Brain

Indigenous peoples in Canada have high rates of psychological distress, suicidal thoughts and suicide attempts, and these mental health issues are linked to income inequalities, found a study published in CMAJ (Canadian Medical Association Journal).

Suicide is a major cause of death among First Nations, Métis and Inuit people, with rates 2 to 3 times higher than in non-Indigenous Canadians.

FINDINGS

A study has found that out-of-pocket health care spending and medical debt are substantially higher when adults have a history of adverse childhood experiences. The study showed that household medical costs were 30 percent higher, and the likelihood of medical debt was doubled, when an adult had lived through three or more adverse experiences during childhood.

BACKGROUND

Researchers at Karolinska Institutet in Sweden have found that type IgG antibodies play an unexpected role in atherosclerosis. A study on mice shows that the antibodies stabilise the plaque that accumulates on the artery walls, which reduces the risk of it rupturing and causing a blood clot. It is hoped that the results, which are published in the journal Circulation, will eventually lead to improved therapies.

A new study published in Infant and Child Development indicates that complications during birth may increase the risk that children will develop social anxiety by their pre-teen years.

In an Addiction analysis of relevant published studies, investigators found some evidence for a positive association between anxiety during childhood and adolescence with later alcohol use disorders.

Academics at the University of Bristol have taken the first long-term look at potential factors that could lead to suicide attempts in high-risk young people.

Published in The Lancet Psychiatry today (Thursday 14 March) researchers examined questionnaire data from 16 and 21 year olds who are part of Bristol's Children of the 90s study, concentrating on those who'd thought about suicide.

A report out today examines the factors that influence 'maths anxiety' among primary and secondary school students, showing that teachers and parents may inadvertently play a role in a child's development of the condition, and that girls tend to be more affected than boys.

The report was funded by the Nuffield Foundation, with additional support from the James S McDonnell Foundation.

WASHINGTON -- In late 2018, the Origins, Spectral Interpretation, Resource Identification, Security-Regolith Explorer (OSIRIS-REx) spacecraft arrived at Bennu, the asteroid it will be studying and sampling over the next several years.

Too much time in front of the bedroom TV deprives the child of more enriching developmental activities and may explain, in part, less optimal body mass, poor eating habits and socio-emotional difficulties as a teenager, says the study, published Dec. 26 in Pediatric Research.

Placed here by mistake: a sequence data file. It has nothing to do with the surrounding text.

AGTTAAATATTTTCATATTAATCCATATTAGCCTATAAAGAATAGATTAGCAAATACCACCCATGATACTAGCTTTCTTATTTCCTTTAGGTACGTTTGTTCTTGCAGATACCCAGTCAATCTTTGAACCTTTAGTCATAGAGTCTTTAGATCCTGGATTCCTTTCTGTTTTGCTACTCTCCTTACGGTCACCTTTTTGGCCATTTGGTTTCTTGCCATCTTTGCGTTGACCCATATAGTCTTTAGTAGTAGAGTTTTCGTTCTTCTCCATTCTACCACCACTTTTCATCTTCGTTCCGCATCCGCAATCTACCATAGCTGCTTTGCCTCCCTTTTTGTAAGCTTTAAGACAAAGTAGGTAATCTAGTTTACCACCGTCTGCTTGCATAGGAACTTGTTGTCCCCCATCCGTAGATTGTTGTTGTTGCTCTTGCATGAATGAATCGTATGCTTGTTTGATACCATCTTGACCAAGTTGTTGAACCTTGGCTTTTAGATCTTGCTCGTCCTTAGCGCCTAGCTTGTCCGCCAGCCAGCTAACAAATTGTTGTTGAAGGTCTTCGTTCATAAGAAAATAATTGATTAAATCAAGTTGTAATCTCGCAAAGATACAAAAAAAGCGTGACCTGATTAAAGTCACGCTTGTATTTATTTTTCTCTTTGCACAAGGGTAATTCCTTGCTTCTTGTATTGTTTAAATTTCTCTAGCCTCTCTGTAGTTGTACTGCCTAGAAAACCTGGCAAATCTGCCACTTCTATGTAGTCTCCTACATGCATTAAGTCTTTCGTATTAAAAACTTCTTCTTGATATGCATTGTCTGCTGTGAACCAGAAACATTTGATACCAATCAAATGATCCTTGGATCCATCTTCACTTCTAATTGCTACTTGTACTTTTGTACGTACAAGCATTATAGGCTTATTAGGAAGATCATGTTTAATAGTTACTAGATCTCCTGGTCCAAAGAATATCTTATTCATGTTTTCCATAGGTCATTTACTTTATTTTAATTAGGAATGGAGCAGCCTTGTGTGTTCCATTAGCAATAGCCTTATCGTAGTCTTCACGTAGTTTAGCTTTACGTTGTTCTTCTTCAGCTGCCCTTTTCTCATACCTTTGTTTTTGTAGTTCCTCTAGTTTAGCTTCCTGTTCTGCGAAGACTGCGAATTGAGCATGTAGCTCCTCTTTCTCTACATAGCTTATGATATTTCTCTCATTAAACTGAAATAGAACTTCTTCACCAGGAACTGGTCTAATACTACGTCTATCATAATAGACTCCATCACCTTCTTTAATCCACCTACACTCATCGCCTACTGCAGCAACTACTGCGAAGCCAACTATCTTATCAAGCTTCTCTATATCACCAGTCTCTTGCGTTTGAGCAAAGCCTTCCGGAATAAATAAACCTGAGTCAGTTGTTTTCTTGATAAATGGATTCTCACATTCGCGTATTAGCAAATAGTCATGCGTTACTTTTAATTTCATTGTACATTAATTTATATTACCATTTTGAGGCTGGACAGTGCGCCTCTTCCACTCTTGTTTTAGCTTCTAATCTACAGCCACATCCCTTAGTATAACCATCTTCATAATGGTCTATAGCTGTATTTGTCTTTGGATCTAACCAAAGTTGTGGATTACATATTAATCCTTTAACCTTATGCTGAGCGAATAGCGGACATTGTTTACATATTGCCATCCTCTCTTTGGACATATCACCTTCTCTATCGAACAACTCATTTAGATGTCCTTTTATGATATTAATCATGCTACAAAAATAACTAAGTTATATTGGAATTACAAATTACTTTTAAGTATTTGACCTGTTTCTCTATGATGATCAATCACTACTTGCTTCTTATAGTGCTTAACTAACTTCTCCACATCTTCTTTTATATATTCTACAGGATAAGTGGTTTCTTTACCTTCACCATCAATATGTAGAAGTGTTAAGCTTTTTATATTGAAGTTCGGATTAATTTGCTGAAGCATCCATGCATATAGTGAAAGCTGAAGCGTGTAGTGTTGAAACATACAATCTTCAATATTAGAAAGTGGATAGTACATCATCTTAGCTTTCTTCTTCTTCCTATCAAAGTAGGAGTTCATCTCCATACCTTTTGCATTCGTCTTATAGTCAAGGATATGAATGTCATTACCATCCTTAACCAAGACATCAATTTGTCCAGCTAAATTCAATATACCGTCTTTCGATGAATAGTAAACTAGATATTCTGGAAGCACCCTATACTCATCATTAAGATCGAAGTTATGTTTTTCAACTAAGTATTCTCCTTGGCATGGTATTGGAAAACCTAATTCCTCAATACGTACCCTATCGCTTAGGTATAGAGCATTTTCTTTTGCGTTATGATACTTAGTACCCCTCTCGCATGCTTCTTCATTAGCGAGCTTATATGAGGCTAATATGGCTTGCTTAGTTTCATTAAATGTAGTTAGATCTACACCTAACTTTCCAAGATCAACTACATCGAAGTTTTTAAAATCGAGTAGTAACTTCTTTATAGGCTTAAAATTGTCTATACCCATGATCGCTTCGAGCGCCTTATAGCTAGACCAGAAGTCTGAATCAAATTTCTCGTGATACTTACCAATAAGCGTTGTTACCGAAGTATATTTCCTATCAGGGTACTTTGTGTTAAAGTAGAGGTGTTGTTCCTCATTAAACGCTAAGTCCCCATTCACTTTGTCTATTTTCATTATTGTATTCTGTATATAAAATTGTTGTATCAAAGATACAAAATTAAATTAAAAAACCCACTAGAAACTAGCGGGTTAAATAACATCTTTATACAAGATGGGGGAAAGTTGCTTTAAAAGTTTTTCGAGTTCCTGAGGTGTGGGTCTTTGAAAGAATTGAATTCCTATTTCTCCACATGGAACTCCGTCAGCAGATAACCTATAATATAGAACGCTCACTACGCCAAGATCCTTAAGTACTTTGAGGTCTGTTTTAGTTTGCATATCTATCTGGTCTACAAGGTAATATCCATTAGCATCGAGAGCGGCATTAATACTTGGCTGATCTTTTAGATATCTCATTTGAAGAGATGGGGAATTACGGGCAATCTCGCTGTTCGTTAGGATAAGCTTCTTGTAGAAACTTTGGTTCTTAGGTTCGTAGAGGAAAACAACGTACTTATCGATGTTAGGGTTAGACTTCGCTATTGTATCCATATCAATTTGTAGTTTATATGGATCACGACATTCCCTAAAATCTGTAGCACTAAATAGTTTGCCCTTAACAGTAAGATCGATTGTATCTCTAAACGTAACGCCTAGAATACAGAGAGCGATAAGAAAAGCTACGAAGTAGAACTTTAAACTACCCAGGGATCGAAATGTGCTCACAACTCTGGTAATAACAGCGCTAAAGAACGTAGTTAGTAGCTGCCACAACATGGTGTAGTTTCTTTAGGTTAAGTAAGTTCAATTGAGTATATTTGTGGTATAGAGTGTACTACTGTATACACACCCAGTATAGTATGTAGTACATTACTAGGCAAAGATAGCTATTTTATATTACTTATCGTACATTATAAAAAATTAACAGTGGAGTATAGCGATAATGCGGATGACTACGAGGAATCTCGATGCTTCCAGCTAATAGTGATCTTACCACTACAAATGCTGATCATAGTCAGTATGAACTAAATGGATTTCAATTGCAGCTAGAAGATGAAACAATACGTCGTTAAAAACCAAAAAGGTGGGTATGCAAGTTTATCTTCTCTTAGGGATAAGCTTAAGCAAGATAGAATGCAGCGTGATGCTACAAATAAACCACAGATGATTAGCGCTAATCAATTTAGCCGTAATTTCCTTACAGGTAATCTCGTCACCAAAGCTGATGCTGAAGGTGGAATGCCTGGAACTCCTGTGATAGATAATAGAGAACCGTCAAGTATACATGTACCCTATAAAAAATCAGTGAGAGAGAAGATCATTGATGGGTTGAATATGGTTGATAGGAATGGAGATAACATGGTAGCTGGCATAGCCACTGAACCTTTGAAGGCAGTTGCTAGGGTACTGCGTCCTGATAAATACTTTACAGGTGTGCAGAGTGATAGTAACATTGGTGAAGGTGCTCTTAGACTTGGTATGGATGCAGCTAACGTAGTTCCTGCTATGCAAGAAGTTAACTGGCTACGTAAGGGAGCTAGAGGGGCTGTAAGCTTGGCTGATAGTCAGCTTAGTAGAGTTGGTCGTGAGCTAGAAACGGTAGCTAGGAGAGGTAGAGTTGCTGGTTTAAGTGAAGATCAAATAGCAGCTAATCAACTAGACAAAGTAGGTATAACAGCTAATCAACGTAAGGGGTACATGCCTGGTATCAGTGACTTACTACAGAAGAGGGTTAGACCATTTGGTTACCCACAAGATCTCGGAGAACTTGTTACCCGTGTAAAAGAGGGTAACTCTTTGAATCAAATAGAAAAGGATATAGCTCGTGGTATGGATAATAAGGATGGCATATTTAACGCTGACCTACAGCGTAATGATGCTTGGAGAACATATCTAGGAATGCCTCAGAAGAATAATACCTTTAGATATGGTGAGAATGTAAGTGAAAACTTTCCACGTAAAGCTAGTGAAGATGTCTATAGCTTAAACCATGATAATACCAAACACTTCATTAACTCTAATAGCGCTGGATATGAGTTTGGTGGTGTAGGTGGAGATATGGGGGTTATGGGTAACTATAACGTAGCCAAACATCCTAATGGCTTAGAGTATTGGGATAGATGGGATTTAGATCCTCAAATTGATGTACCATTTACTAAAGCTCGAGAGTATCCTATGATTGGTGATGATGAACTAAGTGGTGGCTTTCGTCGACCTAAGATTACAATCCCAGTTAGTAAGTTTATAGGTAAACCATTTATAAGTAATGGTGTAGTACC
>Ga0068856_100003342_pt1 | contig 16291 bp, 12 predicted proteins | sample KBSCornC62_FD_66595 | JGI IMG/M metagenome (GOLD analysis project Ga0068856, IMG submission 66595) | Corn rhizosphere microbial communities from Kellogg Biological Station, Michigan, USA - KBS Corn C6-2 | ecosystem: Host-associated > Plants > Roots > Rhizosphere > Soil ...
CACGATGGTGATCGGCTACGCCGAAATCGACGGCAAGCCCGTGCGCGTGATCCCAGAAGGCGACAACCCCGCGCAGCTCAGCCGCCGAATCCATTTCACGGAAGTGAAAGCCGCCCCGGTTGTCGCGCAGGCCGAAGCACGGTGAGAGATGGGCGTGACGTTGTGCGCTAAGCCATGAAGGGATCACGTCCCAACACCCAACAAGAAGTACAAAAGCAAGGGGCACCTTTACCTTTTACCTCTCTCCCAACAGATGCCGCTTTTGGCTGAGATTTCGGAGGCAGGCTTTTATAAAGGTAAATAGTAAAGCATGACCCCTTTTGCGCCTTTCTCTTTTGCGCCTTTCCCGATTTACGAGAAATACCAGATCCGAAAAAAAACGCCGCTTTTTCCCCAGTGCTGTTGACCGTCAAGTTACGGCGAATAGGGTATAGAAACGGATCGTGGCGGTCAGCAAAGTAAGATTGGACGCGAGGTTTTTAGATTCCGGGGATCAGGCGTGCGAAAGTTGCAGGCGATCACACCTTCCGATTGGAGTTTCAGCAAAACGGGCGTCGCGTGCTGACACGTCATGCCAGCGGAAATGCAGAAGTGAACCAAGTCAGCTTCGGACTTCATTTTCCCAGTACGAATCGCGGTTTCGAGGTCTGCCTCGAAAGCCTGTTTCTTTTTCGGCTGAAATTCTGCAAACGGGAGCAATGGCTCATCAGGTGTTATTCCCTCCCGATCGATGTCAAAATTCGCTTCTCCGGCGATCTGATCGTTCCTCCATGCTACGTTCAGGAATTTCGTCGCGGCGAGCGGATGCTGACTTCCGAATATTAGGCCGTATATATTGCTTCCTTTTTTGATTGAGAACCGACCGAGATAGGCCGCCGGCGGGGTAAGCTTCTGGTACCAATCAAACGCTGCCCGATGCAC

"The early years are a critical period in a child's development," said study author Linda Pagani, a professor at UdeM's School of Psycho-Education, who will be discussing her study today at the International Convention of Psychological Science, in Paris.

Incorporating the arts--rapping, dancing, drawing--into science lessons can help low-achieving students retain more knowledge and possibly help students of all ability levels be more creative in their learning, finds a new study by Johns Hopkins University.

The findings were published on Feb. 7 in Trends in Neuroscience and Education and support broader arts integration in the classroom.

The Transcendental Meditation® technique helped to reduce "compassion fatigue" and burnout in a group of 27 nurses while also improving resilience according to a study published today in Journal for Nurses in Professional Development.

Standardized assessments showed a significant improvement after four months of practice.

Teen-agers and young adults who intentionally hurt themselves engage in such behavior based, in part, on how they experience pain and their emotional distress, according to a Rutgers study.

The study, which examines physical pain in non-suicidal self-injuries, appeared online ahead of in print in the March 2019 issue of the journal Clinical Psychological Science.

Women who work more than 55 hours a week are at a higher risk of depression but this is not the case for men, according to a new UCL-led study with Queen Mary University of London.

The study of over 20,000 adults, published today in the BMJ's Journal of Epidemiology & Community Health, found that after taking age, income, health and job characteristics into account, women who worked extra-long hours had 7.3% more depressive symptoms than women working a standard 35-40 week. Weekend working was linked to a higher risk of depression among both sexes.

New research from King's College London suggests one in 13 young people in the UK have had post-traumatic stress disorder (PTSD) before reaching age 18. The first UK-based study of its kind, published in The Lancet Psychiatry, found 31% of young people had a traumatic experience during childhood, and those who were exposed to trauma were twice as likely as their peers to have a range of mental health disorders.

Superficial but deliberate changes in someone’s facial appearance – such as a new hairstyle or complexion - are surprisingly effective in identity deception, new research suggests.

In the study, led by researchers at the universities of York and Huddersfield, participants were often fooled by disguises when asked to judge whether two photographs showed the same or different people.